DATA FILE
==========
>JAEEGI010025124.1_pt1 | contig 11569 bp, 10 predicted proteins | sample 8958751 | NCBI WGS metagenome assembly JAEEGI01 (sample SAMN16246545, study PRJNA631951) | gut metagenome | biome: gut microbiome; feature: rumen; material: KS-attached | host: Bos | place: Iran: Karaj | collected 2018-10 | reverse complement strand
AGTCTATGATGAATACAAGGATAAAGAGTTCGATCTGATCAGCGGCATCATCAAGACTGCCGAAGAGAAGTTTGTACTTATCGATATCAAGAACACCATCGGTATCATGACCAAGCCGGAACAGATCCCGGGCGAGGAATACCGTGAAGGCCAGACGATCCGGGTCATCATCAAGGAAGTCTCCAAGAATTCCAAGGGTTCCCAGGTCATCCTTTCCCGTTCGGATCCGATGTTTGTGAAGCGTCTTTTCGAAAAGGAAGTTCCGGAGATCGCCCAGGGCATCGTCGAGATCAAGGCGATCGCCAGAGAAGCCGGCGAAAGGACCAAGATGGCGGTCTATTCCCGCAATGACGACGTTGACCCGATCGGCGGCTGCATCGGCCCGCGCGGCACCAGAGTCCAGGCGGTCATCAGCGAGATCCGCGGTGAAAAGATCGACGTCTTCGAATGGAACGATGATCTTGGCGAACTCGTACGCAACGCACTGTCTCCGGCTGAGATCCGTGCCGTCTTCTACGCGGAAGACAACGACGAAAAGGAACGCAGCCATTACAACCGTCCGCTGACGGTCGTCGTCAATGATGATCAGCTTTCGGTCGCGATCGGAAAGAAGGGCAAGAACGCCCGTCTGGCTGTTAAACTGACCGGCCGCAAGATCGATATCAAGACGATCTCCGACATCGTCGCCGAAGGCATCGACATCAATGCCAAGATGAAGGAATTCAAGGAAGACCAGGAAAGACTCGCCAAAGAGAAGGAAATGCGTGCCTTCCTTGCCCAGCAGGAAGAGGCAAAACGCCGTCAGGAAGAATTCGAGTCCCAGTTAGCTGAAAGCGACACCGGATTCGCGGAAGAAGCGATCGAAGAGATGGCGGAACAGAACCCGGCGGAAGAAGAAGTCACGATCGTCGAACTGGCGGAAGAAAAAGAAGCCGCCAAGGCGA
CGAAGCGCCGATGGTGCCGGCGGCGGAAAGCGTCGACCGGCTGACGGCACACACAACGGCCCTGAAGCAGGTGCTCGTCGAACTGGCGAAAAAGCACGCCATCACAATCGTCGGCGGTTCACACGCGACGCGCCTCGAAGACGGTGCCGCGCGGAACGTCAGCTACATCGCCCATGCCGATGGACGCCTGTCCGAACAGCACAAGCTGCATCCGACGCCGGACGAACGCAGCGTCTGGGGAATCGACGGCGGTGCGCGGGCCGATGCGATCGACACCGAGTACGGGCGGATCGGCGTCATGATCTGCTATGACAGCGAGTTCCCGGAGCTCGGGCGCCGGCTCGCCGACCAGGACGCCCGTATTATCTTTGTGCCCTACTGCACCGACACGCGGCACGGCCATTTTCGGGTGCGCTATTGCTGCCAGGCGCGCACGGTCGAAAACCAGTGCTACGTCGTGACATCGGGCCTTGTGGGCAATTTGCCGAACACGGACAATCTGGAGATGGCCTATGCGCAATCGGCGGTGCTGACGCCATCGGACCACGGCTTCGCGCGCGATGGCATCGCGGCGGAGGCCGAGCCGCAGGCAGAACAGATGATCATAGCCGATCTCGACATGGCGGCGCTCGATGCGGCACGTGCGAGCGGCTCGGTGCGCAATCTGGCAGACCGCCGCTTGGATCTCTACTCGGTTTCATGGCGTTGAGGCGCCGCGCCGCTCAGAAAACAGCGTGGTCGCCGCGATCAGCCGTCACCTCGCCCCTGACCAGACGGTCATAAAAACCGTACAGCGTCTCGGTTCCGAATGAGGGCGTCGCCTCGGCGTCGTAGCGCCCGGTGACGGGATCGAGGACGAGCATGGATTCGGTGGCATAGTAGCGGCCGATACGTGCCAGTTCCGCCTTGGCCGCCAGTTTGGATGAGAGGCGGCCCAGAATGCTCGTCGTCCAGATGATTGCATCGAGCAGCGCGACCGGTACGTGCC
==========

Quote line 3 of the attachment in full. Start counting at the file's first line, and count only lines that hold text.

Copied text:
CGAAGCGCCGATGGTGCCGGCGGCGGAAAGCGTCGACCGGCTGACGGCACACACAACGGCCCTGAAGCAGGTGCTCGTCGAACTGGCGAAAAAGCACGCCATCACAATCGTCGGCGGTTCACACGCGACGCGCCTCGAAGACGGTGCCGCGCGGAACGTCAGCTACATCGCCCATGCCGATGGACGCCTGTCCGAACAGCACAAGCTGCATCCGACGCCGGACGAACGCAGCGTCTGGGGAATCGACGGCGGTGCGCGGGCCGATGCGATCGACACCGAGTACGGGCGGATCGGCGTCATGATCTGCTATGACAGCGAGTTCCCGGAGCTCGGGCGCCGGCTCGCCGACCAGGACGCCCGTATTATCTTTGTGCCCTACTGCACCGACACGCGGCACGGCCATTTTCGGGTGCGCTATTGCTGCCAGGCGCGCACGGTCGAAAACCAGTGCTACGTCGTGACATCGGGCCTTGTGGGCAATTTGCCGAACACGGACAATCTGGAGATGGCCTATGCGCAATCGGCGGTGCTGACGCCATCGGACCACGGCTTCGCGCGCGATGGCATCGCGGCGGAGGCCGAGCCGCAGGCAGAACAGATGATCATAGCCGATCTCGACATGGCGGCGCTCGATGCGGCACGTGCGAGCGGCTCGGTGCGCAATCTGGCAGACCGCCGCTTGGATCTCTACTCGGTTTCATGGCGTTGAGGCGCCGCGCCGCTCAGAAAACAGCGTGGTCGCCGCGATCAGCCGTCACCTCGCCCCTGACCAGACGGTCATAAAAACCGTACAGCGTCTCGGTTCCGAATGAGGGCGTCGCCTCGGCGTCGTAGCGCCCGGTGACGGGATCGAGGACGAGCATGGATTCGGTGGCATAGTAGCGGCCGATACGTGCCAGTTCCGCCTTGGCCGCCAGTTTGGATGAGAGGCGGCCCAGAATGCTCGTCGTCCAGATGATTGCATCGAGCAGCGCGACCGGTACGTGCC